A quieter second day of Arkansas' public office filing period saw 35 candidates file their 2020 paperwork, including U.S. Rep. Bruce Westerman, a proxy for former Vice President Joe Biden and the first hopeful for Arkansas Supreme Court associate justice.
The excitement that surrounded the first day of filing Monday had faded some by Tuesday as candidates arrived in ones and twos.
Many of those who filed on Day 2 were multiple-term incumbents who sought to avoid the first day's crowded state Capitol rotunda.
House Revenue and Taxation Committee Chairman Joe Jett, R-Success, who has served in the House since 2013, avoided Monday's long lines by filing Tuesday. He's seeking a fifth two-year term in House District 56.
"Everybody knows I am running, so I decided to come down today," said Jett, who doesn't expect to have an opponent in next year's election.
The weeklong filing period ends Tuesday. Filing will not occur over the weekend or on Veterans Day.
The Republican and Democratic primaries and the nonpartisan judicial election are March 3. The general election is Nov. 3.
Among those who filed Tuesday were seven Republicans, eight Democrats and two independents seeking seats in the state House of Representatives. Additionally, 16 nonpartisan candidates filed for various judgeships across Arkansas.
About noon Tuesday, Benton attorney and businessman Larry C. Wallace filed paperwork for Biden, who is running in the crowded field for the Democratic presidential nomination.
Wallace, who worked on former President Bill Clinton's campaign and transition team, said he got to know Biden when the former vice president headed the Senate Foreign Relations Committee.
Wallace said it was a great experience filing for Biden, and he said the campaign has asked him to assist with several tasks in Arkansas.
Biden was the seventh Democratic presidential candidate to file in Arkansas. President Donald Trump is expected to file for the Republican nomination later this week, according to party officials.
Pulaski County Circuit Judge Morgan "Chip" Welch became the first candidate to file for the Arkansas Supreme Court seat that's up for election in 2020, finishing his paperwork with the secretary of state's staff around 1:30 p.m. Welch is expected to face Barbara Webb, a former Saline County circuit judge who announced her candidacy over the weekend. They are seeking Position 4, an associate justice spot.
"We've got a choice between experience and inexperience," Welch said. "We've got a choice between nonpartisan and independent and a party politician."
Webb is the wife of Republican Party of Arkansas Chairman Doyle Webb. Judicial races are nonpartisan. Welch said Barbara Webb's connections might draw questions about the "appearance of fairness" on the high court, while casting aside the notion that his own connections might draw similar questions. Welch's daughter, Ashley Hudson, is running as a Democrat for a state House seat in Little Rock.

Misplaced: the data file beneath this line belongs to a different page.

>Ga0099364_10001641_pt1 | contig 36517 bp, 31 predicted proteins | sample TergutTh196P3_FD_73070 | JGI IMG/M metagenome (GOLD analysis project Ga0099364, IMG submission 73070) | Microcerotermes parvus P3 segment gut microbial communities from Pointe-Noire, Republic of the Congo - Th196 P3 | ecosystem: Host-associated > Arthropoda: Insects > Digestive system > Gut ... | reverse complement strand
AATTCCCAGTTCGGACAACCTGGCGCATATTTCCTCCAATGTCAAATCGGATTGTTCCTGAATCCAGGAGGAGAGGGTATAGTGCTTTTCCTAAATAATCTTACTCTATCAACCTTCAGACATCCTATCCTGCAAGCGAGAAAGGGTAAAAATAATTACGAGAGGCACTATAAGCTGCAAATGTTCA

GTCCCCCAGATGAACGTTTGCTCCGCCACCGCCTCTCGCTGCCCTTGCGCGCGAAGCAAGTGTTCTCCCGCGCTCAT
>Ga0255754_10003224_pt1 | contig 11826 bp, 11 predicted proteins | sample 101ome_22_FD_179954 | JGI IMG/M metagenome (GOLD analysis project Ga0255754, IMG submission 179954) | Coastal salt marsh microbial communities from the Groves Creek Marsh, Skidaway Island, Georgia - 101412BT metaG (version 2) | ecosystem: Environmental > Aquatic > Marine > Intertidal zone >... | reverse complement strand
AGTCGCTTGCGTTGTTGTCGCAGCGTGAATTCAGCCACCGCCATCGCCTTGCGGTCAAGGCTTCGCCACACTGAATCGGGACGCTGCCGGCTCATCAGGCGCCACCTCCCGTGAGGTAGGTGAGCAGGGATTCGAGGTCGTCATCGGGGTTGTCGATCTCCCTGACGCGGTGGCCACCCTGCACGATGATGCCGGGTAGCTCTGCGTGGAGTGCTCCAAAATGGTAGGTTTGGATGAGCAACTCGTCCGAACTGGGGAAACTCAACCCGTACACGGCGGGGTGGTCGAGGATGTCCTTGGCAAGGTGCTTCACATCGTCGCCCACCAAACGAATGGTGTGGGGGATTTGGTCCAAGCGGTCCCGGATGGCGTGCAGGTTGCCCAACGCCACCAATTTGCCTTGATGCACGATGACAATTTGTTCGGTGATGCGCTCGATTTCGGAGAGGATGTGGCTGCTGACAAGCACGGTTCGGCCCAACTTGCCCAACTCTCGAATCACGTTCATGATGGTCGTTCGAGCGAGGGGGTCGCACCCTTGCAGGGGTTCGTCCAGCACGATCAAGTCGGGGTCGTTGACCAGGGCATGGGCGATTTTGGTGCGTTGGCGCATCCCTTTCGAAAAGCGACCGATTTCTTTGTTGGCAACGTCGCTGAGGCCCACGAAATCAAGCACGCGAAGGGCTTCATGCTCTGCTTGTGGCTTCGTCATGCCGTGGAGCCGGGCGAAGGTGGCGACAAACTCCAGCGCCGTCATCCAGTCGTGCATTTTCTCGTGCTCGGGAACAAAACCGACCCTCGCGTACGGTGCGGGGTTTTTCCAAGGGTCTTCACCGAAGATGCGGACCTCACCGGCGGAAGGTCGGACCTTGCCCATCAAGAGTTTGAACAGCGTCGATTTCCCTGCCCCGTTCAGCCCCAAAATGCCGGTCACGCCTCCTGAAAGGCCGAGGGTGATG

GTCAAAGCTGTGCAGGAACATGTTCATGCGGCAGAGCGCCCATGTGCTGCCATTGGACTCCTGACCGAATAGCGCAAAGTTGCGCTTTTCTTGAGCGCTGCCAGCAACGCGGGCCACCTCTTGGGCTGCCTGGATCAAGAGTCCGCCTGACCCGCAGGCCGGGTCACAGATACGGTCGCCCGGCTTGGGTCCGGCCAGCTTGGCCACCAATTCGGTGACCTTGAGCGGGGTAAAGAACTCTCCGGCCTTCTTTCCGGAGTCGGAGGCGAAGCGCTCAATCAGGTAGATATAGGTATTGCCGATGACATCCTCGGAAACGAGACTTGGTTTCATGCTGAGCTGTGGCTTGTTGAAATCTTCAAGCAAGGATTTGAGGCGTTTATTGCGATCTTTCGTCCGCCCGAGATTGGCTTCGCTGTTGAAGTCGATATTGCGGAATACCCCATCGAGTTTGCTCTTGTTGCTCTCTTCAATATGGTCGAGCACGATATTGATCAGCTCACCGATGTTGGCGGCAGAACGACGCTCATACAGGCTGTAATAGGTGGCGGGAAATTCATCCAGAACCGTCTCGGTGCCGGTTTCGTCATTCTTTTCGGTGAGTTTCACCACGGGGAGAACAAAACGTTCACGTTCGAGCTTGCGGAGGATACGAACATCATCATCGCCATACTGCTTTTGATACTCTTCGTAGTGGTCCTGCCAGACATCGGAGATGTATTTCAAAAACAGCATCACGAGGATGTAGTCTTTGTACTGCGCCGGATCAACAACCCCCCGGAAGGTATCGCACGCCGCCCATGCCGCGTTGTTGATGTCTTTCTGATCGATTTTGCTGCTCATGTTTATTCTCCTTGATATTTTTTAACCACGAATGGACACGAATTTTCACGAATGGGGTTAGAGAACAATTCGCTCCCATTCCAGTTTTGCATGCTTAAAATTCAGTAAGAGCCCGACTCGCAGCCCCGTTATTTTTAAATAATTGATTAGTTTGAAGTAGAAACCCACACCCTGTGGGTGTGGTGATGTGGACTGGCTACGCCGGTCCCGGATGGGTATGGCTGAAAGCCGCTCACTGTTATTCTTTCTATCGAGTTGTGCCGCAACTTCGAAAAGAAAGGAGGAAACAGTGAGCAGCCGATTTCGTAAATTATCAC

"My daughter didn't get the governor to give me my job," Welch said. "I've got two kids, I've got one's a Democrat and one's a Republican."
Republican Gov. Asa Hutchinson appointed Barbara Webb in 2017 to fill a vacancy on the 22nd Judicial Circuit, a role she served in until the term expired earlier this year. She is now the chief law judge on the Arkansas Workers' Compensation Commission.
Told of Welch's comments, she responded, "the only person inserting partisan politics into this race is my opponent."
Webb added that she has served as an elected prosecutor and as an administrative law judge on the Workers' Compensation Commission under Democratic and Republican governors. "I believe I'm clearly the more qualified candidate in the race," she said.
On Tuesday, Westerman became the third of the state's four GOP congressmen to file for reelection. For the second cycle in a row, he will face a Democratic opponent. Democrat William Hanson filed for the district seat Monday, as did Libertarian Frank Gilbert. Westerman represents the 4th Congressional District. The former state lawmaker has been in the U.S. House since 2015.
"President Trump is very popular in my district so having him on the ballot, having Tom Cotton on the ballot, is probably going to drive turnout a little but more," Westerman said.
Hanson too has discussed voter turnout, saying he hopes his campaign will mobilize voters.
Crawford County District Judge Chuck Baker was the first candidate to file Tuesday. He filed about 9:20 a.m.
"The only place I have seen longer lines than were here yesterday was at Popeyes trying to get the new chicken sandwich," he joked.
Baker is seeking his second four-year term as district judge.
House Minority Leader Fred Love, D-Little Rock, also filed Tuesday. He said he would've filed Monday, but he had been sick.
Love is running for his sixth House term and said he is unaware of any opponents.
"But you never know," he said.
Cabot Democrat Rodney Govens initially filed Tuesday for the House District 14 seat held by Rep. Roger Lynch, R-Lonoke.
He said in an interview that he will be in a primary election against Lonoke Democrat Rick Bransford.
But Govens later filed to run for House District 44 instead, a seat held by state Rep. Cameron Cooper, R-Romance.
"It was a mistake on my part," Govens said in a subsequent interview. "I thought I was in [House District] 14.
But I am actually in [House District] 44."
Filing continues today.
State House Minority Leader Fred Love of Little Rock smiles for the camera Tuesday after filing for reelection. He is seeking a sixth term.
Terra Stephenson, a candidate for state District Court District 2, Division 4, looks over election material as her campaign manager, Whitney Doolittle, stands by.
A Section on 11/06/2019
Print Headline: 2nd day of filing at state Capitol draws 35 candidates